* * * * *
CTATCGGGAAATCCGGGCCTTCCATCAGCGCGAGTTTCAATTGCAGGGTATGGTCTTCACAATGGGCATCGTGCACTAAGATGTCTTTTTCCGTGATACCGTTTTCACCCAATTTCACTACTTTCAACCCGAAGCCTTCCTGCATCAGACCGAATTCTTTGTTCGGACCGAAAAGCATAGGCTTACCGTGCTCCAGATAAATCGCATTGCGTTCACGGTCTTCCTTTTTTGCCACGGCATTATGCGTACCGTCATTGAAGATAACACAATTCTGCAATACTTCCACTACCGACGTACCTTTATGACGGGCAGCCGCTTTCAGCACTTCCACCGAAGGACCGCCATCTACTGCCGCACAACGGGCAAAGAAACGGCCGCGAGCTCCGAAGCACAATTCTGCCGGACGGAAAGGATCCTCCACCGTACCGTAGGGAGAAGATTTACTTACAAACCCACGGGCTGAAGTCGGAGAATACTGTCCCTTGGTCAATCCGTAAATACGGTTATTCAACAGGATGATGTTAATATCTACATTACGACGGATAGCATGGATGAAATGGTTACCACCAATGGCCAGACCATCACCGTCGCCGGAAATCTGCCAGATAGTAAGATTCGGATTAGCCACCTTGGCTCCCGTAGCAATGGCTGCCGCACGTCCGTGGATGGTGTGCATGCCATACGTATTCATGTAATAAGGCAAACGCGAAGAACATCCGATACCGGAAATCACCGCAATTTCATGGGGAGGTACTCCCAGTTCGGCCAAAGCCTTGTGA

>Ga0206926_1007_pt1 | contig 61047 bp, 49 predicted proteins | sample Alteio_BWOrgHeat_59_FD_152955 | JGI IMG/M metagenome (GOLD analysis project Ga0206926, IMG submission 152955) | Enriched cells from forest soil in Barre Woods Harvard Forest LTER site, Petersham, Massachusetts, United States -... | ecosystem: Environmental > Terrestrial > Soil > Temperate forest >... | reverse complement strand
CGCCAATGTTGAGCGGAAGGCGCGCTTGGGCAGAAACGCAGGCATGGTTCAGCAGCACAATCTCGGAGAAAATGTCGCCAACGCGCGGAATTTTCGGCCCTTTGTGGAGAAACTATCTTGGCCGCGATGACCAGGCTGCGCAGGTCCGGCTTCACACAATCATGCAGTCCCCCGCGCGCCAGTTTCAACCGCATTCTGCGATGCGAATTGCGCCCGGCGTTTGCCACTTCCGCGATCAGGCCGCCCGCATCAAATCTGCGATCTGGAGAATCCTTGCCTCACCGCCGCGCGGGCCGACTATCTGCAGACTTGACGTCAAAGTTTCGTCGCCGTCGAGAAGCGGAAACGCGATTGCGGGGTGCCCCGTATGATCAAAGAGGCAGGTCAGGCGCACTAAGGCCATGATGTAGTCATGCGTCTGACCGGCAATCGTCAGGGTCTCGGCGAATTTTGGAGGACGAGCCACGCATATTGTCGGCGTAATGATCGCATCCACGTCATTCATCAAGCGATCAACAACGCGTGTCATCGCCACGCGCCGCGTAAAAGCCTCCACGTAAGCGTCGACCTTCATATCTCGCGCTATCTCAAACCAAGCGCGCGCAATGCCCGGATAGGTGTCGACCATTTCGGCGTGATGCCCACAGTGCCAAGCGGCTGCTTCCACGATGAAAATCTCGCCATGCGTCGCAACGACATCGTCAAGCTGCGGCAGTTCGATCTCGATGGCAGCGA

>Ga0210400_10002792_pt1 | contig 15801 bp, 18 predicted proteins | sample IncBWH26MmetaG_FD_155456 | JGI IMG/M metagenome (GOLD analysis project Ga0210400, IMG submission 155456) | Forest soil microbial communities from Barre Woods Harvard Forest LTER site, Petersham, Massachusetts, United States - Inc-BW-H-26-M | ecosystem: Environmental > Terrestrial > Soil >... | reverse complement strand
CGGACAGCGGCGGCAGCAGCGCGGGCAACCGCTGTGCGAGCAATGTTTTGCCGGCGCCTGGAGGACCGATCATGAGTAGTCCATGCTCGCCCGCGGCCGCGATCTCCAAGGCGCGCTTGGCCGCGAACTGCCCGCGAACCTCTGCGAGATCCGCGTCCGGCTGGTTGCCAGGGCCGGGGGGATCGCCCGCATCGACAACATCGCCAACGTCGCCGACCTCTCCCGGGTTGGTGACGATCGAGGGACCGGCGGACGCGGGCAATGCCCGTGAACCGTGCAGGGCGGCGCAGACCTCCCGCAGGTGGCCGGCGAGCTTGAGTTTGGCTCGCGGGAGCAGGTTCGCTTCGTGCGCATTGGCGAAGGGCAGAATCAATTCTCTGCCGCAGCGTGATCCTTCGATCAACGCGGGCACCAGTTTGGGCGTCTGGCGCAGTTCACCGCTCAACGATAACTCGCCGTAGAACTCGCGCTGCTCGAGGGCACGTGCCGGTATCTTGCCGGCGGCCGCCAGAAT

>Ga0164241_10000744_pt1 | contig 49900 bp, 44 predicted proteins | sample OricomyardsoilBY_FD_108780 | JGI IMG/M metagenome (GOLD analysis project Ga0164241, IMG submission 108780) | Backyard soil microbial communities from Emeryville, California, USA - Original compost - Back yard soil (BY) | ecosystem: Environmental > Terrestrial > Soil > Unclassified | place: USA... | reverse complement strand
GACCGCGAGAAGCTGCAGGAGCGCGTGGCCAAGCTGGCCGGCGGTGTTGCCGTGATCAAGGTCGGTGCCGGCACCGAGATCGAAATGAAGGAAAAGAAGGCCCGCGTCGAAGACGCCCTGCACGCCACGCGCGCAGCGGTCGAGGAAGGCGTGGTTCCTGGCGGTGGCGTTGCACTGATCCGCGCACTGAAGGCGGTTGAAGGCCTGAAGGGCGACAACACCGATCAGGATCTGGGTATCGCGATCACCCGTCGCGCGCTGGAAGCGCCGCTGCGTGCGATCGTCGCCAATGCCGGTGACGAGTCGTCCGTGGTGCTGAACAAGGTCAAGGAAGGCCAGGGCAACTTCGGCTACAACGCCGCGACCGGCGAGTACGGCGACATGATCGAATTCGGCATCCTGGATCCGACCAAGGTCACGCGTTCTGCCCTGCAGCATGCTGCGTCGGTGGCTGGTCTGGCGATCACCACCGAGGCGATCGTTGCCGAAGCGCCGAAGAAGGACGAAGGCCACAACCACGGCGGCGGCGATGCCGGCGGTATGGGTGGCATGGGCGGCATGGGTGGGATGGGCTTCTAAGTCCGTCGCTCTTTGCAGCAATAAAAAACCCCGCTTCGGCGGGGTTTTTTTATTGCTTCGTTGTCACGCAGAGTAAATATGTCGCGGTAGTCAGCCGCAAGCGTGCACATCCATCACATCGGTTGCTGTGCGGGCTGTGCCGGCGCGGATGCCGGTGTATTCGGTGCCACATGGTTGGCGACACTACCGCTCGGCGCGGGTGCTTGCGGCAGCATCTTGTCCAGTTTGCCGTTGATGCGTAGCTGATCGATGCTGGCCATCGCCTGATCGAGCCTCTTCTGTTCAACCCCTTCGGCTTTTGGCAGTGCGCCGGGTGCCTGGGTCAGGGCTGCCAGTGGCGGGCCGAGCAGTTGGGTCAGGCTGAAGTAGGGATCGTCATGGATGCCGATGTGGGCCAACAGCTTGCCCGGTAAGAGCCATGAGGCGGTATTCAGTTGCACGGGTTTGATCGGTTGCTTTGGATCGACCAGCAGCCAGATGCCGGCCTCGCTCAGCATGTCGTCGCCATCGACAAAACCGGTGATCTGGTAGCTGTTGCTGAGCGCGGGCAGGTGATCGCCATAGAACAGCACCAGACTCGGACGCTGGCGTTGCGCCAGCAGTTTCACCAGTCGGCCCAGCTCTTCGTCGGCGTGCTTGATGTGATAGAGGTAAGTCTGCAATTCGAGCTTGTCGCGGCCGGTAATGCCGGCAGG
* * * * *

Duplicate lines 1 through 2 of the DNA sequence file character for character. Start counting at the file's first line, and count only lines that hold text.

CTATCGGGAAATCCGGGCCTTCCATCAGCGCGAGTTTCAATTGCAGGGTATGGTCTTCACAATGGGCATCGTGCACTAAGATGTCTTTTTCCGTGATACCGTTTTCACCCAATTTCACTACTTTCAACCCGAAGCCTTCCTGCATCAGACCGAATTCTTTGTTCGGACCGAAAAGCATAGGCTTACCGTGCTCCAGATAAATCGCATTGCGTTCACGGTCTTCCTTTTTTGCCACGGCATTATGCGTACCGTCATTGAAGATAACACAATTCTGCAATACTTCCACTACCGACGTACCTTTATGACGGGCAGCCGCTTTCAGCACTTCCACCGAAGGACCGCCATCTACTGCCGCACAACGGGCAAAGAAACGGCCGCGAGCTCCGAAGCACAATTCTGCCGGACGGAAAGGATCCTCCACCGTACCGTAGGGAGAAGATTTACTTACAAACCCACGGGCTGAAGTCGGAGAATACTGTCCCTTGGTCAATCCGTAAATACGGTTATTCAACAGGATGATGTTAATATCTACATTACGACGGATAGCATGGATGAAATGGTTACCACCAATGGCCAGACCATCACCGTCGCCGGAAATCTGCCAGATAGTAAGATTCGGATTAGCCACCTTGGCTCCCGTAGCAATGGCTGCCGCACGTCCGTGGATGGTGTGCATGCCATACGTATTCATGTAATAAGGCAAACGCGAAGAACATCCGATACCGGAAATCACCGCAATTTCATGGGGAGGTACTCCCAGTTCGGCCAAAGCCTTGTGA

>Ga0206926_1007_pt1 | contig 61047 bp, 49 predicted proteins | sample Alteio_BWOrgHeat_59_FD_152955 | JGI IMG/M metagenome (GOLD analysis project Ga0206926, IMG submission 152955) | Enriched cells from forest soil in Barre Woods Harvard Forest LTER site, Petersham, Massachusetts, United States -... | ecosystem: Environmental > Terrestrial > Soil > Temperate forest >... | reverse complement strand